The Coriolis principle describes a force (the so-called Coriolis force) that is generated when bodies or fluids move in rotating reference systems if their movement is at an angle (not parallel) to the axis of rotation. The Coriolis force is proportional to the angular velocity of the rotating reference system and the velocity and mass of the body or fluid. This makes it possible to measure, for example, the volume flow of gas.
In Coriolis meters, actuators cause a pipe bend to vibrate. The basis of this pipe bend is its axis of rotation, its oscillating legs complete a pitch circle. These movements are caused by the flow of the gas and can be measured, which makes it possible to measure the gas volume flow. This is done by sensors mounted on the inlet and outlet side of the oscillating system. They measure the difference between different Coriolis forces when the gas flows in and out. The gas volumeter with this operating principle can also be used in hazardous areas and can be used for custody transfer measurements.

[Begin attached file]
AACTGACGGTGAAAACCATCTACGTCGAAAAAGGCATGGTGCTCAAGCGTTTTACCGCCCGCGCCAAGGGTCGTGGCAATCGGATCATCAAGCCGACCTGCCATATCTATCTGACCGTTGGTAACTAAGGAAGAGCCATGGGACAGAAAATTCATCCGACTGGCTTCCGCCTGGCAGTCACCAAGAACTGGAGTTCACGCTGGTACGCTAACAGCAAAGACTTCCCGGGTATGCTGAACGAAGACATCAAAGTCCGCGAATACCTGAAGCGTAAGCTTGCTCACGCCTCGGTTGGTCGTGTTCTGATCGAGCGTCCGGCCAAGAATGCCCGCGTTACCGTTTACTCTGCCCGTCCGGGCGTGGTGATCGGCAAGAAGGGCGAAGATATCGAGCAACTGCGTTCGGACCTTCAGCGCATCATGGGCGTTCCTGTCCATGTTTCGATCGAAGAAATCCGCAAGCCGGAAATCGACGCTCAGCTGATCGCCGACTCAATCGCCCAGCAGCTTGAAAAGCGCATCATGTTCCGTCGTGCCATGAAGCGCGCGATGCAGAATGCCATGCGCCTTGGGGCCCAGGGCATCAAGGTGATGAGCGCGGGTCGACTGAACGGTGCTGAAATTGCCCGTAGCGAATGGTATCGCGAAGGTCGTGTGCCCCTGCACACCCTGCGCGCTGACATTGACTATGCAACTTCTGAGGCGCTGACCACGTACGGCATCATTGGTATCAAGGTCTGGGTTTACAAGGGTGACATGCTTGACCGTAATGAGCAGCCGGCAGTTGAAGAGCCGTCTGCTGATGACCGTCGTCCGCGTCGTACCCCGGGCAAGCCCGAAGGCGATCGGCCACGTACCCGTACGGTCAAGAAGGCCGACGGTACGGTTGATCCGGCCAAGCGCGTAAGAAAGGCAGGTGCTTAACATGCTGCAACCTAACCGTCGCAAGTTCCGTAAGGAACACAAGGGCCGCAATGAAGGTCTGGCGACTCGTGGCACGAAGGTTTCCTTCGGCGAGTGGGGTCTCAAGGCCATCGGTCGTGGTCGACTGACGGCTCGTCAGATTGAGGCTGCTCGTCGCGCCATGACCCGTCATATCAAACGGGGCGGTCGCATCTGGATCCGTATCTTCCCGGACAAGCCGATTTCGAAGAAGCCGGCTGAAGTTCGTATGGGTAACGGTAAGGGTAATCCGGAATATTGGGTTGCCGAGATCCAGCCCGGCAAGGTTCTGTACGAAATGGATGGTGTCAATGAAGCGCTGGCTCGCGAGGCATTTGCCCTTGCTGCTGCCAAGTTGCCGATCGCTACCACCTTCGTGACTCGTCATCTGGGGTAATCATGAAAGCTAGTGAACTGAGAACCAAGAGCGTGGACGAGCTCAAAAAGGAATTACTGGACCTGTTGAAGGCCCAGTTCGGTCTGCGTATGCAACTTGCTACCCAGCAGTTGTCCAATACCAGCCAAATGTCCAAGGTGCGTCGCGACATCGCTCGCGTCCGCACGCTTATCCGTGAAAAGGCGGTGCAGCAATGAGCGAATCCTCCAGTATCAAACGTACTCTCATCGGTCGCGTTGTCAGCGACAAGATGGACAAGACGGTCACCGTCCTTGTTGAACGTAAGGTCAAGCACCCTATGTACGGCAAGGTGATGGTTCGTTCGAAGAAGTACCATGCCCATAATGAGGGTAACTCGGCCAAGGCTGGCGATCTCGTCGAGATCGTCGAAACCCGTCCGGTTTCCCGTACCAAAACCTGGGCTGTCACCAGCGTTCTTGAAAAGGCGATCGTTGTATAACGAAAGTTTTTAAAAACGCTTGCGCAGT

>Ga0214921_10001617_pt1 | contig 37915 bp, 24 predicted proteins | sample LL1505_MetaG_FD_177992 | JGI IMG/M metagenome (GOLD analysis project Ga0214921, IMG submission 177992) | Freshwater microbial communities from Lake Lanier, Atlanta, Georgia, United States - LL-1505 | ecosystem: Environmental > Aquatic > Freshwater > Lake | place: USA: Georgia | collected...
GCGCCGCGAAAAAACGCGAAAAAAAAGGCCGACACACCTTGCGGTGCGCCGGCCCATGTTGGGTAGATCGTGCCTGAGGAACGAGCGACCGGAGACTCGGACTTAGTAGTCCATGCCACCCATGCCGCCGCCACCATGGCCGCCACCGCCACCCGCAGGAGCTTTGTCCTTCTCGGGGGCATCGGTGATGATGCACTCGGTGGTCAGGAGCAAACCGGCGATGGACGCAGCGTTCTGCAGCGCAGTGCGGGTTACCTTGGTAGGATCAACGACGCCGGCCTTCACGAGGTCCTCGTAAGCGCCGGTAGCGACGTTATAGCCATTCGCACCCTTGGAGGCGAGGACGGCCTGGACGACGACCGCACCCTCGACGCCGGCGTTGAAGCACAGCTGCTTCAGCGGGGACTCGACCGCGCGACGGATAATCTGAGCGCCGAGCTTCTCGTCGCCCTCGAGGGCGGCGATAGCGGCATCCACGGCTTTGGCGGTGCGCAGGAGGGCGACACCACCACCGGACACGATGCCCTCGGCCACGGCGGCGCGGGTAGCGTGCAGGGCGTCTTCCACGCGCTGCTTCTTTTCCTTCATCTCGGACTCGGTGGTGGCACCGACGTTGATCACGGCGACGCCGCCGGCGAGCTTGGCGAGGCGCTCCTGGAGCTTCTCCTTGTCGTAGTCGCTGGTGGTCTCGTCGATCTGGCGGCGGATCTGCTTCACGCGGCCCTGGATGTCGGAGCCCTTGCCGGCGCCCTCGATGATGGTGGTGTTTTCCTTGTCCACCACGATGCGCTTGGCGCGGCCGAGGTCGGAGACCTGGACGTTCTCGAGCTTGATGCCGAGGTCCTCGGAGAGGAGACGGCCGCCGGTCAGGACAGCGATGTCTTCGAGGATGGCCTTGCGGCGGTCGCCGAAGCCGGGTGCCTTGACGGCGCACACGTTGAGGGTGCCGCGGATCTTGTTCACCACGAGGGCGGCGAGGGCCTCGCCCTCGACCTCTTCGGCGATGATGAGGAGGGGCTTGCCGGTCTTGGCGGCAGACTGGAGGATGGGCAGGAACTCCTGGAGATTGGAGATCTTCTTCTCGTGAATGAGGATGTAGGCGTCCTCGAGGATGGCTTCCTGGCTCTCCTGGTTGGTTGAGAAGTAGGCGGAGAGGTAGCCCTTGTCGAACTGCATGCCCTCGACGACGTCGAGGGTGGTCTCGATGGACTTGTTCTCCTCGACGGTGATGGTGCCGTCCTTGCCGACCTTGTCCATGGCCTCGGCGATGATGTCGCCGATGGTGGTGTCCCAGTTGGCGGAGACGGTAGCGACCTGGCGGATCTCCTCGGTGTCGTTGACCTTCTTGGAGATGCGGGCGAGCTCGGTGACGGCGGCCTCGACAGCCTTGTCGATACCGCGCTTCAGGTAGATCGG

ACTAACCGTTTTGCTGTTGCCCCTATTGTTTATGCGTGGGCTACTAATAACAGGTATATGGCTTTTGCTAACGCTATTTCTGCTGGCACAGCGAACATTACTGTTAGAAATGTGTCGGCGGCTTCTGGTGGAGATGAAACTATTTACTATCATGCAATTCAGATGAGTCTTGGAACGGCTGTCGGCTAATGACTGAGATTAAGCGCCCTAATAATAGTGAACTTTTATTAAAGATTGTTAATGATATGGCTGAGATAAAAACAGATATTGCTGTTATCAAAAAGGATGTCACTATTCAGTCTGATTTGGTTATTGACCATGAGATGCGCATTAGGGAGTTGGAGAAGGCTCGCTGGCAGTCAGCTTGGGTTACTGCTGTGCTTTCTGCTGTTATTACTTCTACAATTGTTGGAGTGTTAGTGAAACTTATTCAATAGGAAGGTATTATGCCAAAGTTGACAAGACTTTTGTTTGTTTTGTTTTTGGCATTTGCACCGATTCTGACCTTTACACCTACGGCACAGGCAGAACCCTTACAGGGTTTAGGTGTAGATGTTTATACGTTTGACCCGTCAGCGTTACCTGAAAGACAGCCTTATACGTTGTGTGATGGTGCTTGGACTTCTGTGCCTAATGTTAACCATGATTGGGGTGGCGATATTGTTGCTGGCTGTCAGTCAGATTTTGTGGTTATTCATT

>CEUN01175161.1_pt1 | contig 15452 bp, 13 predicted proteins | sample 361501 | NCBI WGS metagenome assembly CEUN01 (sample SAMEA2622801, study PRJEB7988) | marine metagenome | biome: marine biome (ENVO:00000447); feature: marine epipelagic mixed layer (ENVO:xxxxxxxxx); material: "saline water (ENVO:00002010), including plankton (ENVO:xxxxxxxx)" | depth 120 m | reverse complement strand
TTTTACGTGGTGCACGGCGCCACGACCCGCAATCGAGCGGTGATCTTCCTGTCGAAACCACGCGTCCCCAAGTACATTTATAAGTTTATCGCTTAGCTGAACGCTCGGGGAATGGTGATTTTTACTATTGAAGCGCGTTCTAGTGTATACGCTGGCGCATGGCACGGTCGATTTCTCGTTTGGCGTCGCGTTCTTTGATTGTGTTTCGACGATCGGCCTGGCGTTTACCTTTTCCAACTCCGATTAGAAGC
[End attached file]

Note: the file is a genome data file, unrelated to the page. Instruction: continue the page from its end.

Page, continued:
Finally, it should be noted that there are other technical principles by which a gas volumeter can measure the volume of gas. In principle, the choice of design is determined by the area of application.